Within credit markets, further compression has seen curves flatten and higher-beta sectors and issuers outperform the higher-quality segment of the market. At an index level, investment-grade spreads are largely back to end-2019 levels, though high-yield spreads are approximately 20% wider on a year-to-date basis.

Although we remain somewhat cautious on the credit outlook for cyclical issuers, in sectors such as subordinated financials and corporate hybrids from investment-grade issuers, we continue to see considerable value and room for spreads to rally further in the weeks ahead.

Sovereign spreads have also been rangebound over the past week. In FX markets, moves have been relatively modest, though broadly speaking EM currencies have continued to outperform somewhat in the wake of further solid Chinese economic data.

Advisory departures suggest change in Brexit tone

Elsewhere, markets continue to await news with respect to a trade deal between the EU and UK. In the wake of the departure of Cummings and Hain from the inner circle of advisors at the heart of the Johnson government, there is a sense that some of the ‘No Deal’ hardliners from the ‘Vote Leave’ team have been removed from a position of influence, meaning that compromise grows increasingly likely.

Should an agreement with the EU be reached in the coming week, we see scope for sterling to rally below 0.88 versus the euro, yet we sense that this will represent more of a sense of relief at a very bad outcome being avoided, rather than euphoria in the sense of bullish resolution being achieved.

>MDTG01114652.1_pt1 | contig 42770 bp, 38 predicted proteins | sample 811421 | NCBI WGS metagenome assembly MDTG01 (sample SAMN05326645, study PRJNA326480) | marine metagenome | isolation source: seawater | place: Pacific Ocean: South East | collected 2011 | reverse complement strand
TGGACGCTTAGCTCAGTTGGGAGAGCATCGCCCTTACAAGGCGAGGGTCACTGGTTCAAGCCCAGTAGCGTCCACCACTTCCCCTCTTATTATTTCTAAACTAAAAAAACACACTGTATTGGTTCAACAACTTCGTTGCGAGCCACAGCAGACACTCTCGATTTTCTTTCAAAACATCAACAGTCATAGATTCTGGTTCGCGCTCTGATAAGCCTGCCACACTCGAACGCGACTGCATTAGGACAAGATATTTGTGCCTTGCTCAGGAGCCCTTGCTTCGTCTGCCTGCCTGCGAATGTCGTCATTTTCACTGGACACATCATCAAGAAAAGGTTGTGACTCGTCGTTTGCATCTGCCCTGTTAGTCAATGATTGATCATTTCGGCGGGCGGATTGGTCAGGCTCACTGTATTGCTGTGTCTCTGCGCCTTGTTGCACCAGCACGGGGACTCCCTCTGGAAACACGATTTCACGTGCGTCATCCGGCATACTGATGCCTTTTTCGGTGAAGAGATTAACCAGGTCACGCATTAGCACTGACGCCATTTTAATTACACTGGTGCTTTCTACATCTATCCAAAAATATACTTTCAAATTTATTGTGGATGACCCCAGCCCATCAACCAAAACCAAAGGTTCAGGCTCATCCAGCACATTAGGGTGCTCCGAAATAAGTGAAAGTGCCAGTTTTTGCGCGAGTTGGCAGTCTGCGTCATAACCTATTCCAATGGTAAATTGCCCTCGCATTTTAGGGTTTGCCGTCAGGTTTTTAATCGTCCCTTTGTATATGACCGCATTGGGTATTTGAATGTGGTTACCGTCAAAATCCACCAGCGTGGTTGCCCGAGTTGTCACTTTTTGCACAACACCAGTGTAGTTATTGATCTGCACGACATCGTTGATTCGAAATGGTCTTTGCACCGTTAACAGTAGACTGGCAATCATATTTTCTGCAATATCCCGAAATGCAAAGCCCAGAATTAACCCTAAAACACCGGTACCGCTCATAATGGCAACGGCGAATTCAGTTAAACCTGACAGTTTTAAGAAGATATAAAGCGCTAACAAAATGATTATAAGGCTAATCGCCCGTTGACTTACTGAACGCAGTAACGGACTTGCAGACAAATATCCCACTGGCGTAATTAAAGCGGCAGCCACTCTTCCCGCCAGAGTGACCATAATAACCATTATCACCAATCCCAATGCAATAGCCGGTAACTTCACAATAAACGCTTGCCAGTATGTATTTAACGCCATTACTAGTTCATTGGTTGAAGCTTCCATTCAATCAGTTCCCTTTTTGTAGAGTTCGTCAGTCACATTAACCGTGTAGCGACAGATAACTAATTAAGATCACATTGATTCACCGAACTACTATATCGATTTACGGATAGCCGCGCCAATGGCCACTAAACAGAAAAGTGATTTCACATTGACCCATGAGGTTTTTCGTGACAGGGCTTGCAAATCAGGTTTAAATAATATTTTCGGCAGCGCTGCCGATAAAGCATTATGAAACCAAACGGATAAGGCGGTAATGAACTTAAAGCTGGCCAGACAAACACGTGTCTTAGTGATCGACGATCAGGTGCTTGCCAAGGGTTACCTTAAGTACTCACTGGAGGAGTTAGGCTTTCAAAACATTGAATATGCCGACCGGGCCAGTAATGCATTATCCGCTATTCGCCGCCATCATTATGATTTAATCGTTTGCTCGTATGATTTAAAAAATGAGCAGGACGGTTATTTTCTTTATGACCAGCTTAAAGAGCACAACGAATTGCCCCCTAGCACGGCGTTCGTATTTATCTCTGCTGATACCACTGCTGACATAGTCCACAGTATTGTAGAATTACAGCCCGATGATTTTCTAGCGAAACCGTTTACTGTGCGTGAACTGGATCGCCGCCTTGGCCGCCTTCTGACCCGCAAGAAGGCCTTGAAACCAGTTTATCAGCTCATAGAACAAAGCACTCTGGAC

Looking ahead

It is tempting to think that volatility could drop into the end of the year. The Vix remains close to 25 and we are inclined to believe that if virus worries can be contained, then supportive monetary and fiscal policies, coupled with hopes for a more bullish growth outlook in 2021, could suppress investor concerns and push volatility structurally lower in the next few weeks.

This could give further impetus to the rally in risk assets and we would infer that elevated levels of implied volatility could be suggestive of investors feeling nervous and running elevated cash balances, looking for dips to put this cash to work.

Given cash is literally burning a hole in investors pockets in a world of negative interest rates in the eurozone, it is tempting to think that there may be a desire to get more of it invested before supply and liquidity starts to dry up as we move into December.

Next week sees the Thanksgiving holiday and so markets may be relatively quiet as a result. Hopefully, we will see European Covid infection rates continue to dip and a peak in US numbers, with the last few days seeming to suggest some flattening of the curve. If this can occur, then it seems possible that we may see some cheer in time for Christmas, with Santa on his way – metaphorically bringing with him the promise of vaccine delivery on his sleigh.

2020 has been a uniquely challenging year in many ways, but there remain reasons to stay optimistic as we approach the end of the year…even if the sickly appearance of this year’s Christmas tree at the Rockefeller Centre in New York might seem to suggest otherwise.